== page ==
World stocks turned lower on Friday after official data showed the US economic recovery was not as fast as many had hoped.
The US Department of Commerce said that the US economy, the world’s largest, grew at a modest 2.8 percent in the final three months of last year, while economists had expected growth of 3 percent.
With the data suggesting the US recovery would continue to be a slow process, investors sold off stocks to cash in on gains made so far this month.
Britain’s FTSE 100 was down 1.1 percent to 5,733, while Germany’s DAX fell 0.4 percent to 6,511.98 and France’s CAC-40 lost 1.3 percent to 3,318.76. The euro was up 0.83 percent at US$1.3189.
Wall Street edged lower on the open — the Dow Jones industrial average fell 94 points to 12,639 and Standard and Poor’s (S&P) 500 5.8 points to 1,312.
Other economic and corporate news released on Friday contributed to sour market sentiment.
Consumer products maker Procter & Gamble Co cut its earnings outlook and Ford Motor Co fell short of Wall Street expectations, while Japanese games and electronics companies Nintendo and NEC issued profit warnings.
In Europe, traders digested grim statistics from Spain showing more than 5 million people without jobs. The National Statistics Institute said the unemployment rate shot up from 21.5 percent — already the highest in the eurozone — to 22.8 percent in the fourth quarter.
Attention was also focused on the resumption of talks to reach a deal on how Greece can avoid a catastrophic default on its debt. Greece and its bailout rescuers — other countries that use the euro and the IMF — are asking private creditors to swap their Greek bonds for new ones with a lower value, interest rate and much longer maturity.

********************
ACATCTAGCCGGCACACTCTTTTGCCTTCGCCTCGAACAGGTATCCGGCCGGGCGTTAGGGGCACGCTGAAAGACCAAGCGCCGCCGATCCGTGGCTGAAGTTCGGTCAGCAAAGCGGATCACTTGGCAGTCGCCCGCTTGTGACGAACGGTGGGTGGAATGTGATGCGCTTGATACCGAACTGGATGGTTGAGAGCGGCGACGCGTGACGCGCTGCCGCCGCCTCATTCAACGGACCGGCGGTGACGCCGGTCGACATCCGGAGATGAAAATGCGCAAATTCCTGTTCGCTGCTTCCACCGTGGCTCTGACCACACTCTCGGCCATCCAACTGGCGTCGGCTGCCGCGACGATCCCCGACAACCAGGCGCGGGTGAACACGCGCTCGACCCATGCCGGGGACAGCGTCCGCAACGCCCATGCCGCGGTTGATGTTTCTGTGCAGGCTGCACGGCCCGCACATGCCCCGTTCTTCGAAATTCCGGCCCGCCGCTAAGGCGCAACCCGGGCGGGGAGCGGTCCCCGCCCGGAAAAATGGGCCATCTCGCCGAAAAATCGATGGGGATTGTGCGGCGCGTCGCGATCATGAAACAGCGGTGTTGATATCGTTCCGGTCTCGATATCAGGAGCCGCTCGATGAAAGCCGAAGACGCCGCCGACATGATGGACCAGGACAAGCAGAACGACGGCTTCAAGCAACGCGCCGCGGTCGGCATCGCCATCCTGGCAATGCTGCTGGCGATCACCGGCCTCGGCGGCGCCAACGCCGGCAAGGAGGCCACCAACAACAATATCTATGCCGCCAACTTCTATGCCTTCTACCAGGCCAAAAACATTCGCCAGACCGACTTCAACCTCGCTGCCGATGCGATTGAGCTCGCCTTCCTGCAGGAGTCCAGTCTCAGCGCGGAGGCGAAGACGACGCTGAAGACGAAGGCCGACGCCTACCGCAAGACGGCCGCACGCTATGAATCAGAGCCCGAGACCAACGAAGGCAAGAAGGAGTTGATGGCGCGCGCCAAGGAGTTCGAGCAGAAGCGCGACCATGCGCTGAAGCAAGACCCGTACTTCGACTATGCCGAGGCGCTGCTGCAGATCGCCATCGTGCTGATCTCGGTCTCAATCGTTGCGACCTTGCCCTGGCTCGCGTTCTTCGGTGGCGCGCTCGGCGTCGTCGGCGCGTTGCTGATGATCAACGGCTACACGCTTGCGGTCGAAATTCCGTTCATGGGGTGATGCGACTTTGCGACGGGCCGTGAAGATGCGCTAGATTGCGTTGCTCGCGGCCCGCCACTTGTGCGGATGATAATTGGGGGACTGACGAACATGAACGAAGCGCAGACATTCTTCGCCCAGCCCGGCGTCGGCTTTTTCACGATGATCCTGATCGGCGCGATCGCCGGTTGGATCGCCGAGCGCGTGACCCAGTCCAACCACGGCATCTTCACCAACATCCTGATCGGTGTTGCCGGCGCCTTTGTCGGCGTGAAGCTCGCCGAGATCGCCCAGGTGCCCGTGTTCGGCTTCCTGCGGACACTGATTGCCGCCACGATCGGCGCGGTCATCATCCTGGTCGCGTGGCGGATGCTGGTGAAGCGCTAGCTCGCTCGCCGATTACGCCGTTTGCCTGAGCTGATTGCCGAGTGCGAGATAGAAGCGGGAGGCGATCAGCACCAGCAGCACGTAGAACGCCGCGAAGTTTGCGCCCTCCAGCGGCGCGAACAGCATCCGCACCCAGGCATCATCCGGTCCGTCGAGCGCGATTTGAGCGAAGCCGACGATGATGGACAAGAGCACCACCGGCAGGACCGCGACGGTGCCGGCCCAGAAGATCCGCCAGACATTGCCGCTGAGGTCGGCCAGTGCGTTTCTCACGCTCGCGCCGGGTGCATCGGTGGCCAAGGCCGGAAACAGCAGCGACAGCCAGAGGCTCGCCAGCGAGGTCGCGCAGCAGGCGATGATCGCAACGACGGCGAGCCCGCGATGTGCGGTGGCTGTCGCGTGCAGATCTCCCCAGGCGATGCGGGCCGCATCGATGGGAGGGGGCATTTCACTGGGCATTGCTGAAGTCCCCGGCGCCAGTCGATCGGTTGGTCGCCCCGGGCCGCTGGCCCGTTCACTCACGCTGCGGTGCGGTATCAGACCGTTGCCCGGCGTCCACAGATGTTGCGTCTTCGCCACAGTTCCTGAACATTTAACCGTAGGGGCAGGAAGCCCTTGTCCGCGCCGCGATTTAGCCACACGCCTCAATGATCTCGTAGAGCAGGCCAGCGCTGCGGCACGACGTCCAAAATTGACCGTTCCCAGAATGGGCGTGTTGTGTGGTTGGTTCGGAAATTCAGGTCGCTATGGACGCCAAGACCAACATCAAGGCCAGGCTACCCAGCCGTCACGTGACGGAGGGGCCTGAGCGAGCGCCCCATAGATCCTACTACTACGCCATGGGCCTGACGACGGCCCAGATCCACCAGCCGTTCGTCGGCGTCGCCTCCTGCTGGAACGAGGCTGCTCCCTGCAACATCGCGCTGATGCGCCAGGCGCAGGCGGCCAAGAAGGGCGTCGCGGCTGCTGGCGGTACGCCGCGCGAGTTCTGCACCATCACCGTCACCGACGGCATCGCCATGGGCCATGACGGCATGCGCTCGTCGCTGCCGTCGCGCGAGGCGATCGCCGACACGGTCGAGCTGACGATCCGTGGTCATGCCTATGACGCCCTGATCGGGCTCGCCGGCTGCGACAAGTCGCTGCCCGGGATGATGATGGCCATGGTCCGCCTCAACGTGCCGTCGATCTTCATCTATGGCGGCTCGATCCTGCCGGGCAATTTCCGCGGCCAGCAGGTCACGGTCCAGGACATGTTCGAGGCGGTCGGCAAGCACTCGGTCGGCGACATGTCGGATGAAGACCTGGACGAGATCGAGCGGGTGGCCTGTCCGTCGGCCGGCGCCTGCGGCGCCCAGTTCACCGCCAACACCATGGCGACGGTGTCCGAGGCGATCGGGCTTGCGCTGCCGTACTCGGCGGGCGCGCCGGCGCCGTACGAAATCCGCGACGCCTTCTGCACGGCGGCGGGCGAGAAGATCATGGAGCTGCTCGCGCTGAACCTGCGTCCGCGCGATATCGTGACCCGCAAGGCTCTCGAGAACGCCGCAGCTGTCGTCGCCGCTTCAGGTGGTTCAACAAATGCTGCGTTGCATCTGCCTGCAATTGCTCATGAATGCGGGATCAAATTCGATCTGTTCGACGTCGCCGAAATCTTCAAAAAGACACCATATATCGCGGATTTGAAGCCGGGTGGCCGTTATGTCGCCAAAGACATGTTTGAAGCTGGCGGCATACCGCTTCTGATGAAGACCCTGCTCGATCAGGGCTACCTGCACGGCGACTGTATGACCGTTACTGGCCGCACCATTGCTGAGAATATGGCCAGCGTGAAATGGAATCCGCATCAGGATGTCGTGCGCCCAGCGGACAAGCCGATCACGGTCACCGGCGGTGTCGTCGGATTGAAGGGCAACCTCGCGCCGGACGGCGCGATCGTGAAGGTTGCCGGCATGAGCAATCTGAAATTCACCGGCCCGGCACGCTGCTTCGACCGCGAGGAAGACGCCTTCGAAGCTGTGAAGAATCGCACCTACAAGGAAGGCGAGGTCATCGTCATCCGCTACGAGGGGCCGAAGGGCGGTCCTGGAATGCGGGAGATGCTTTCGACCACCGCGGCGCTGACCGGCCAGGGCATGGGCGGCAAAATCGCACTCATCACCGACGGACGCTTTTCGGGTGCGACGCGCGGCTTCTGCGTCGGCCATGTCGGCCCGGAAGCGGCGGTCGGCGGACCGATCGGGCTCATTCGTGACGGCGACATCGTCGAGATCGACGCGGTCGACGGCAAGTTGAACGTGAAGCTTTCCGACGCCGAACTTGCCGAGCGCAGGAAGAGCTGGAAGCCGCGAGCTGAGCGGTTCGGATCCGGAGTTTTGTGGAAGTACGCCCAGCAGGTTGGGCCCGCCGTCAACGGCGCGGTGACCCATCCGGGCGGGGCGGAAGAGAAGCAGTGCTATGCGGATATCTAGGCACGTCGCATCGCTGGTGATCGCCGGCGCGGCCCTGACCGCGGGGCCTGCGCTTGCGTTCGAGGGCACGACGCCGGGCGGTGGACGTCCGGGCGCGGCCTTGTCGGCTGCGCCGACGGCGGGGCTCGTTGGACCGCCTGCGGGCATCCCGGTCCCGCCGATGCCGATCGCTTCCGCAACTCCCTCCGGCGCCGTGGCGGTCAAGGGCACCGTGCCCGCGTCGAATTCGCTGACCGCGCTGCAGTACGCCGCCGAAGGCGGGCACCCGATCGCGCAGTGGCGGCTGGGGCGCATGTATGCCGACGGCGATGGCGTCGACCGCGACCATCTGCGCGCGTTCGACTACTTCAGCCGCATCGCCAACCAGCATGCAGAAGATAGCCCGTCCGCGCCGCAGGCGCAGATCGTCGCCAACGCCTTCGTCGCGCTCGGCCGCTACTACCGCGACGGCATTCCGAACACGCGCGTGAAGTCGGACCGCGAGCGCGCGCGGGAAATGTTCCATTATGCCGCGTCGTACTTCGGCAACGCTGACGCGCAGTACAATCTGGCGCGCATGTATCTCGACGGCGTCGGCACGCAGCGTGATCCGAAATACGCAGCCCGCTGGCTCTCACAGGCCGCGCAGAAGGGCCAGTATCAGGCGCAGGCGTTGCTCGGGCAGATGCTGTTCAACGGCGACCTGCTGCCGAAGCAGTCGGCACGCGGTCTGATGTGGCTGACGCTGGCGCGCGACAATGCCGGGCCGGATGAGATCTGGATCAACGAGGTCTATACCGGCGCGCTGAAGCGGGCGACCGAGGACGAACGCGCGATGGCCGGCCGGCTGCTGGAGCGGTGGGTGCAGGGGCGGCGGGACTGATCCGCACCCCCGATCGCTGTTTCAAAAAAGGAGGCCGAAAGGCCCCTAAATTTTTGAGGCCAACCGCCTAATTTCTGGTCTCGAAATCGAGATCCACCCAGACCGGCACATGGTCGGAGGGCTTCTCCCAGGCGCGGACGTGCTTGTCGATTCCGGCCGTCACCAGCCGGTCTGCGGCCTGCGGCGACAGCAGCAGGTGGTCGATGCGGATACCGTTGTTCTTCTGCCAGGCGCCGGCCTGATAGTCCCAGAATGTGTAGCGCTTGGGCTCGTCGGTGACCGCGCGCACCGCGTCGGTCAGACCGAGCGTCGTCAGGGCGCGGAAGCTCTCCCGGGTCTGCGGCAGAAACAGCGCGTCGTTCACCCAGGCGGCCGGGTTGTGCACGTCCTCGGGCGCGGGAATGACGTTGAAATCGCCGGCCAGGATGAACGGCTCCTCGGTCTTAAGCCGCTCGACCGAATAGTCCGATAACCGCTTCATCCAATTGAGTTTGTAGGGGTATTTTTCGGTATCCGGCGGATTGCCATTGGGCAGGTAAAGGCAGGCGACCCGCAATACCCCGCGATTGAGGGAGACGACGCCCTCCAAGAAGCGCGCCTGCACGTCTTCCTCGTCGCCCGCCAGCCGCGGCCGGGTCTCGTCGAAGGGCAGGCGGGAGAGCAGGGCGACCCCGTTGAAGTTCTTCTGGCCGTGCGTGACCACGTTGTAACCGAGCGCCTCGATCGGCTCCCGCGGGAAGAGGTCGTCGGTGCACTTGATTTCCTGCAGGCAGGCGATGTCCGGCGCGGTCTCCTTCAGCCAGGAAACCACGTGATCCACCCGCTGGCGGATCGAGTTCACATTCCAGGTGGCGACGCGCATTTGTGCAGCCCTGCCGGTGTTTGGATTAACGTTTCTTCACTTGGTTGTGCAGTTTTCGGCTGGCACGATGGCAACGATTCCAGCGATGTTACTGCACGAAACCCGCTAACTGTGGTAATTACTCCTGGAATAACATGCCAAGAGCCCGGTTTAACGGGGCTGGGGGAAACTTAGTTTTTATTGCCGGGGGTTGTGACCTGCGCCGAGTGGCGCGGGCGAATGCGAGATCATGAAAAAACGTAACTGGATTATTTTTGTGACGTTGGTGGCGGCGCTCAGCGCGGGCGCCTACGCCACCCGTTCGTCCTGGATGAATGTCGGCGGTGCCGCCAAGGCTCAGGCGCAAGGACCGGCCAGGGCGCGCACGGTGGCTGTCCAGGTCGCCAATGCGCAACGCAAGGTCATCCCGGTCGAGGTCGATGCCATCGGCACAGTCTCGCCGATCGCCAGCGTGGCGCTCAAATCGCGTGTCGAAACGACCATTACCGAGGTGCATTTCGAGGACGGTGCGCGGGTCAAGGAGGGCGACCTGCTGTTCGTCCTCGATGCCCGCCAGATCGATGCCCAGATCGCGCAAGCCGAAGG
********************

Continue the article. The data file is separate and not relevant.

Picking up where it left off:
The two sides have so far disagreed over what interest rate the new bonds should take. Some negotiators have said they hope to have a deal this weekend, in time for a European leaders’ meeting tomorrow.
While investors appear to expect a deal at some point — the euro was up and eurozone borrowing rates were down, suggesting a steady increase in confidence — some worried that the crisis was far from over.
Getting economies like Portugal to grow is fast becoming a priority and is expected to be one of the main topics of discussion at the European leaders’ summit.
Earlier in the day, Asian markets showed little momentum ahead of the weekend.
Japan’s Nikkei 225 index fell 0.1 percent to close at 8,841.22, while South Korea’s KOSPI rose 0.4 percent to 1,964.83. Hong Kong’s Hang Seng rose 0.3 percent to 20,501.67 and Australia’s S&P/ASX 200 gained 0.4 percent to 4,288.40.
Japanese exporters continued to be hit by a strong yen, which reduces the value of repatriated profits. The US dollar fell to ￥76.81 from ￥77.49.